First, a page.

The linear actuators are coupled to the bed support means. One linear actuator is operable to adjust the height of the head end of the bed by urging one of the bed support means to pivot at its top end. In addition to the top end pivoting, the top end and/or the bottom end of the bed support means translates along a direction parallel to the frame and the surface. As a result, the height of the head end above the surface will change. In a similar manner, the other linear actuator is operable to adjust the height of the foot end of the bed by urging the other bed support means to pivot at its top end.
In a preferred embodiment, the top end of the bed support means both pivots and translates, with the bottom end remaining in a fixed location on the surface. In such an embodiment, the bed support means may be pivotally attached to a bed support bearing structure, which is movably mounted on the frame. The bed support bearing structure is coupled to the linear actuator and moves along the frame as a result of the action of the linear actuator to thereby translate the top end of the bed support means. The height of the bed is thereby adjusted since the bottom end of the bed support means remains in the fixed location on the surface.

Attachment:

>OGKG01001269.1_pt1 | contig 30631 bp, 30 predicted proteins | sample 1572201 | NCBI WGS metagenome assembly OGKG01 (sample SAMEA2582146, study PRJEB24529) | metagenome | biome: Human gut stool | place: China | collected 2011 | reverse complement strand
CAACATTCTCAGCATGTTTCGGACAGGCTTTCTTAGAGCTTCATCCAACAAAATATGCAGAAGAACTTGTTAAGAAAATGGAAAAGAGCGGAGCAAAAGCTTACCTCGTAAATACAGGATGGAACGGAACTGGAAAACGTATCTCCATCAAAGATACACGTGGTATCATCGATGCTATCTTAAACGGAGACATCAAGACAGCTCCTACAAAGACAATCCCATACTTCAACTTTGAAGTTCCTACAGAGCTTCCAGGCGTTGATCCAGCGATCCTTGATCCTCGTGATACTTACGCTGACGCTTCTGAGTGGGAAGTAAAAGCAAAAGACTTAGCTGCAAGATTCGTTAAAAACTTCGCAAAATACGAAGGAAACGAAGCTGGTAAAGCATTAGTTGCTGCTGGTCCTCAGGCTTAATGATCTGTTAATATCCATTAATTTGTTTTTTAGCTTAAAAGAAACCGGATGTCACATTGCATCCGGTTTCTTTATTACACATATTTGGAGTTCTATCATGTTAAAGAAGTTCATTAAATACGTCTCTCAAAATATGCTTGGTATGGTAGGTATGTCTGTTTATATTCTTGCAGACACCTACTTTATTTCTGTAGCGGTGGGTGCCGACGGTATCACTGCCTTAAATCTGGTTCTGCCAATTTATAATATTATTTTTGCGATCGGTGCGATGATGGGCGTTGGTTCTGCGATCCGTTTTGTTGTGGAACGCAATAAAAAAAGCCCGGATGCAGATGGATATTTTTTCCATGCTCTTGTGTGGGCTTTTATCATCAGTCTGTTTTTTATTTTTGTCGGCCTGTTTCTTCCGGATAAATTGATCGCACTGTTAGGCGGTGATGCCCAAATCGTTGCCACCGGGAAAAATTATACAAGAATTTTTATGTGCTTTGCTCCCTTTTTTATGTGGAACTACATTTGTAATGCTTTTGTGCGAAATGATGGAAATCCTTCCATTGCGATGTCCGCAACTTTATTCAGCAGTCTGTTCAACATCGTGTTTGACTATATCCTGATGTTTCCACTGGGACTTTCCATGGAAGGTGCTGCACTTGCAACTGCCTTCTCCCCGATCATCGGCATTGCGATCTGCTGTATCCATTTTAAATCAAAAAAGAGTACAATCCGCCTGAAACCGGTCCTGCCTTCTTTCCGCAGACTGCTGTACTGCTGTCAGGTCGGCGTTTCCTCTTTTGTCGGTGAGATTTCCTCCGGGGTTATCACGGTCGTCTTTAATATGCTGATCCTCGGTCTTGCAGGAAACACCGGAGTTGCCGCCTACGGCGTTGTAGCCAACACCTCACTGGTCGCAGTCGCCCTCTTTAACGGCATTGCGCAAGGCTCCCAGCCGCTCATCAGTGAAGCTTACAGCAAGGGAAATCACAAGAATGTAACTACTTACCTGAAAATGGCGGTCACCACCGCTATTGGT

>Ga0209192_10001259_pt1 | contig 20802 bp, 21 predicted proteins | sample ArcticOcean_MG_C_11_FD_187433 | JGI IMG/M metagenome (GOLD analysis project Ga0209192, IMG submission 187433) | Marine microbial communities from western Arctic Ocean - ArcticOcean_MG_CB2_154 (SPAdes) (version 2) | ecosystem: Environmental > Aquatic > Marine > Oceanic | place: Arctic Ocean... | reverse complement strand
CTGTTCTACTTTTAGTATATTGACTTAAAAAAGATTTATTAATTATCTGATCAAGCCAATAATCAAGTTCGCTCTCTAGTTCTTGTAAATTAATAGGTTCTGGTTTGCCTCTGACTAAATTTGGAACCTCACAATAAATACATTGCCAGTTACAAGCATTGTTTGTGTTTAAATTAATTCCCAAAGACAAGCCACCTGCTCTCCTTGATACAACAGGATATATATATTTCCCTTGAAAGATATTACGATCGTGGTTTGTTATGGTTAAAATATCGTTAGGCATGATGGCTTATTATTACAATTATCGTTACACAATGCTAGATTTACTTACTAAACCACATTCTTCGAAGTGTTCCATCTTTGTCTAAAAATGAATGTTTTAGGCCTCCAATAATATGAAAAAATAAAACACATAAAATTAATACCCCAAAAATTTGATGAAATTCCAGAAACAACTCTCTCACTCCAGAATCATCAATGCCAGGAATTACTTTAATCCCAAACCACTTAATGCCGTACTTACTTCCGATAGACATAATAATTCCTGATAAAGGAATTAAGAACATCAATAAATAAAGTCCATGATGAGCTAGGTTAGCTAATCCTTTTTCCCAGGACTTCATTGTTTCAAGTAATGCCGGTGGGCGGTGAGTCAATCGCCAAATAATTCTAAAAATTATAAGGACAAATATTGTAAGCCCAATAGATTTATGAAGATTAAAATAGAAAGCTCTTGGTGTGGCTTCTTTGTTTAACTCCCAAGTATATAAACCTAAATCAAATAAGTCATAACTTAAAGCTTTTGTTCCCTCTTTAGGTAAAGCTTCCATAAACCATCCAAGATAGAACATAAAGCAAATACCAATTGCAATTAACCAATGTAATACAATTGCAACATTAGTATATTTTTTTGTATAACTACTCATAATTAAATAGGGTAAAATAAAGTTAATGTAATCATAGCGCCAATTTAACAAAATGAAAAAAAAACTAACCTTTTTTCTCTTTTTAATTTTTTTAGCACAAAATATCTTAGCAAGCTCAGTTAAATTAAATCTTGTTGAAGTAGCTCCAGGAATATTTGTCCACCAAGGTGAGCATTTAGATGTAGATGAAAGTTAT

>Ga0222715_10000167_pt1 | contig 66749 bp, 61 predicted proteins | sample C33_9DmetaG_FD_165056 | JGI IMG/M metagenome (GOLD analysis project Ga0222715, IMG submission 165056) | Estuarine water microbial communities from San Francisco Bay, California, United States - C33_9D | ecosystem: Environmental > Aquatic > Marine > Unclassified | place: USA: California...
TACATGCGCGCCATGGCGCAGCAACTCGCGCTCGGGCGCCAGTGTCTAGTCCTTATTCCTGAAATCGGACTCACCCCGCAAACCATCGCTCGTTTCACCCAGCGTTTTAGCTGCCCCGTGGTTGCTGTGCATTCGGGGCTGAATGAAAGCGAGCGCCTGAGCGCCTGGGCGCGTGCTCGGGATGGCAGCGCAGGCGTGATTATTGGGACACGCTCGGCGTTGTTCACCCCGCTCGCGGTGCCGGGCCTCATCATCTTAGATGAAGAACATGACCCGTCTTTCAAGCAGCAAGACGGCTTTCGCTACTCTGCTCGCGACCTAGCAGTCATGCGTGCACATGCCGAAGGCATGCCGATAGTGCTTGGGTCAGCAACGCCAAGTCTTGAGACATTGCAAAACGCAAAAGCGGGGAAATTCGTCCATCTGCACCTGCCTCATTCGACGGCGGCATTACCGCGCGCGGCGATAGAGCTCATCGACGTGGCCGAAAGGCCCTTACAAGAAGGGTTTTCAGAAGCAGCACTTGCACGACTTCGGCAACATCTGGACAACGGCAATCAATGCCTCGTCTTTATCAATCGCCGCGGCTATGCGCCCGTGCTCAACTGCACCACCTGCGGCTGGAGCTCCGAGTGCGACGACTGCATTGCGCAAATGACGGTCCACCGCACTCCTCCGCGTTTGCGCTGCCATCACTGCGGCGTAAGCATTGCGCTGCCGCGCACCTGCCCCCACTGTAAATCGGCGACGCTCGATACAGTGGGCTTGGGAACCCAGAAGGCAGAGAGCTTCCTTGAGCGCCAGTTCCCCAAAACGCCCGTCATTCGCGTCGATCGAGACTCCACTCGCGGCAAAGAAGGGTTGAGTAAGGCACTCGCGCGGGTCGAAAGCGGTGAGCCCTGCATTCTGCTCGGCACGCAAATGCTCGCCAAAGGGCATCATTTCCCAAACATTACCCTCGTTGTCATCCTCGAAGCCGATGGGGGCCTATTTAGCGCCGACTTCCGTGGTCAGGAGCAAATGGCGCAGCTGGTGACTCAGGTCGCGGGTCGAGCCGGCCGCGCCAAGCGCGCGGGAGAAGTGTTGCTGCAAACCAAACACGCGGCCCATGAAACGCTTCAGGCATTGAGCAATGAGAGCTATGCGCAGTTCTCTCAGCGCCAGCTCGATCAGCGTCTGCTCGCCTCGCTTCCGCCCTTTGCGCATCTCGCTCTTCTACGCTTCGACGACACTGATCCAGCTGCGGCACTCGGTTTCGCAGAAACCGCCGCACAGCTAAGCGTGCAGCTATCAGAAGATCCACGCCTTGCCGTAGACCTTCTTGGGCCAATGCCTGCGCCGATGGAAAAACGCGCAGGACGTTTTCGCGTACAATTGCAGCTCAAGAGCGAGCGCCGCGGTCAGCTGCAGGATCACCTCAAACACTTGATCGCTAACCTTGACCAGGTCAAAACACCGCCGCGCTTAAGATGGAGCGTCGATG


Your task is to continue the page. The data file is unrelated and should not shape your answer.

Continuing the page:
The system of the present invention is particularly advantageous when the height of an unevenly loaded bed is being adjusted. Uneven loading on the bed causes the motor in one of the linear actuators to turn more slowly than the other. Since there is a direct relationship between motor speed and rate of height adjustment of the bed, one end of the bed quickly lags behind the other end during height adjustment of an unevenly loaded bed. The system of the present invention provides effective, non-noticeable leveling of the bed during height adjustment despite extreme differences in loading of one end of the bed to the other.
Further features of the invention will be described or will become apparent in the course of the following detailed description.
In order that the invention may be more clearly understood, embodiments thereof will now be described in detail by way of example, with reference to the accompanying drawings, in which:
Still referring to